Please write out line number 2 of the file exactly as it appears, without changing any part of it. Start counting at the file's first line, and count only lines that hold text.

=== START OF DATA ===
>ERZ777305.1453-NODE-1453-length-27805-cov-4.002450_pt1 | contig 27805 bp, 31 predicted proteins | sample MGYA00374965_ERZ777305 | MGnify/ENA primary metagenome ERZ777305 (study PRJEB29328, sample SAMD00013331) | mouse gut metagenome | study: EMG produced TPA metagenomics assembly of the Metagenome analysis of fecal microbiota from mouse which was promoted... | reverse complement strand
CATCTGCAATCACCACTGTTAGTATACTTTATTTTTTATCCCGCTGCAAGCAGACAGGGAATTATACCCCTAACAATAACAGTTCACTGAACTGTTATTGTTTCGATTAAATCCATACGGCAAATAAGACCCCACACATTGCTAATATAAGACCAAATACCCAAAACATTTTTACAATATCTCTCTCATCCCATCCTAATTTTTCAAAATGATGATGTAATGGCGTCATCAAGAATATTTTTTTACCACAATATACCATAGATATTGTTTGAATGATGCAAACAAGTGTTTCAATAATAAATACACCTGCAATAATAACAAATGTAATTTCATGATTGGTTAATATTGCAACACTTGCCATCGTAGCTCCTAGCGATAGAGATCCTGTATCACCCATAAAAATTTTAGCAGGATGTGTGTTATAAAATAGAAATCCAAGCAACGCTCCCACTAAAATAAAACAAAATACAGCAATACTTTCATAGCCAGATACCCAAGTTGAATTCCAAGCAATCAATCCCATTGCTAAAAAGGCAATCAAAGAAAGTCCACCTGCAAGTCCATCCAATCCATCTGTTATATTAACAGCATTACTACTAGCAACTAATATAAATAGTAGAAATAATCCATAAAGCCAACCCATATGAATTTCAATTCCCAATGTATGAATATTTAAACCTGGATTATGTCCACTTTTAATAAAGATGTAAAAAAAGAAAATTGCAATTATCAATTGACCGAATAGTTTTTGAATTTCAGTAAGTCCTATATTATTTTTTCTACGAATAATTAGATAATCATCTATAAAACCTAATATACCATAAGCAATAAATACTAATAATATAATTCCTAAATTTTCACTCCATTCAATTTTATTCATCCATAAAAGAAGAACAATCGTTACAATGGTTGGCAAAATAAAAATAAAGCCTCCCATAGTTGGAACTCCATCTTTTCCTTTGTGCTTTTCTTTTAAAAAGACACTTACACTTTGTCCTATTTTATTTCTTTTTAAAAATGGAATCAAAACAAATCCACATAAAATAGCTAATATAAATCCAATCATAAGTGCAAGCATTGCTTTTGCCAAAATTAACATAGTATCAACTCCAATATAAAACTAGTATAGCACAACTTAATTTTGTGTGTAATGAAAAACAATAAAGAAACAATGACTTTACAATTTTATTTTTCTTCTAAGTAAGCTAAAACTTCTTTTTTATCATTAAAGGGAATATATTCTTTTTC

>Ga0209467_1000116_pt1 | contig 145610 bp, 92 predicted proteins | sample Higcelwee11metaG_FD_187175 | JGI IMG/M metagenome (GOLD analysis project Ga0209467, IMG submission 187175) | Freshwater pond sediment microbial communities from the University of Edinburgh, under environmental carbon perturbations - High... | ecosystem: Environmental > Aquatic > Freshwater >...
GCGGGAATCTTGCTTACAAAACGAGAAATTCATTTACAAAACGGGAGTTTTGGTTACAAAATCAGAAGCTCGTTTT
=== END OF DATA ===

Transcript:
CATCTGCAATCACCACTGTTAGTATACTTTATTTTTTATCCCGCTGCAAGCAGACAGGGAATTATACCCCTAACAATAACAGTTCACTGAACTGTTATTGTTTCGATTAAATCCATACGGCAAATAAGACCCCACACATTGCTAATATAAGACCAAATACCCAAAACATTTTTACAATATCTCTCTCATCCCATCCTAATTTTTCAAAATGATGATGTAATGGCGTCATCAAGAATATTTTTTTACCACAATATACCATAGATATTGTTTGAATGATGCAAACAAGTGTTTCAATAATAAATACACCTGCAATAATAACAAATGTAATTTCATGATTGGTTAATATTGCAACACTTGCCATCGTAGCTCCTAGCGATAGAGATCCTGTATCACCCATAAAAATTTTAGCAGGATGTGTGTTATAAAATAGAAATCCAAGCAACGCTCCCACTAAAATAAAACAAAATACAGCAATACTTTCATAGCCAGATACCCAAGTTGAATTCCAAGCAATCAATCCCATTGCTAAAAAGGCAATCAAAGAAAGTCCACCTGCAAGTCCATCCAATCCATCTGTTATATTAACAGCATTACTACTAGCAACTAATATAAATAGTAGAAATAATCCATAAAGCCAACCCATATGAATTTCAATTCCCAATGTATGAATATTTAAACCTGGATTATGTCCACTTTTAATAAAGATGTAAAAAAAGAAAATTGCAATTATCAATTGACCGAATAGTTTTTGAATTTCAGTAAGTCCTATATTATTTTTTCTACGAATAATTAGATAATCATCTATAAAACCTAATATACCATAAGCAATAAATACTAATAATATAATTCCTAAATTTTCACTCCATTCAATTTTATTCATCCATAAAAGAAGAACAATCGTTACAATGGTTGGCAAAATAAAAATAAAGCCTCCCATAGTTGGAACTCCATCTTTTCCTTTGTGCTTTTCTTTTAAAAAGACACTTACACTTTGTCCTATTTTATTTCTTTTTAAAAATGGAATCAAAACAAATCCACATAAAATAGCTAATATAAATCCAATCATAAGTGCAAGCATTGCTTTTGCCAAAATTAACATAGTATCAACTCCAATATAAAACTAGTATAGCACAACTTAATTTTGTGTGTAATGAAAAACAATAAAGAAACAATGACTTTACAATTTTATTTTTCTTCTAAGTAAGCTAAAACTTCTTTTTTATCATTAAAGGGAATATATTCTTTTTC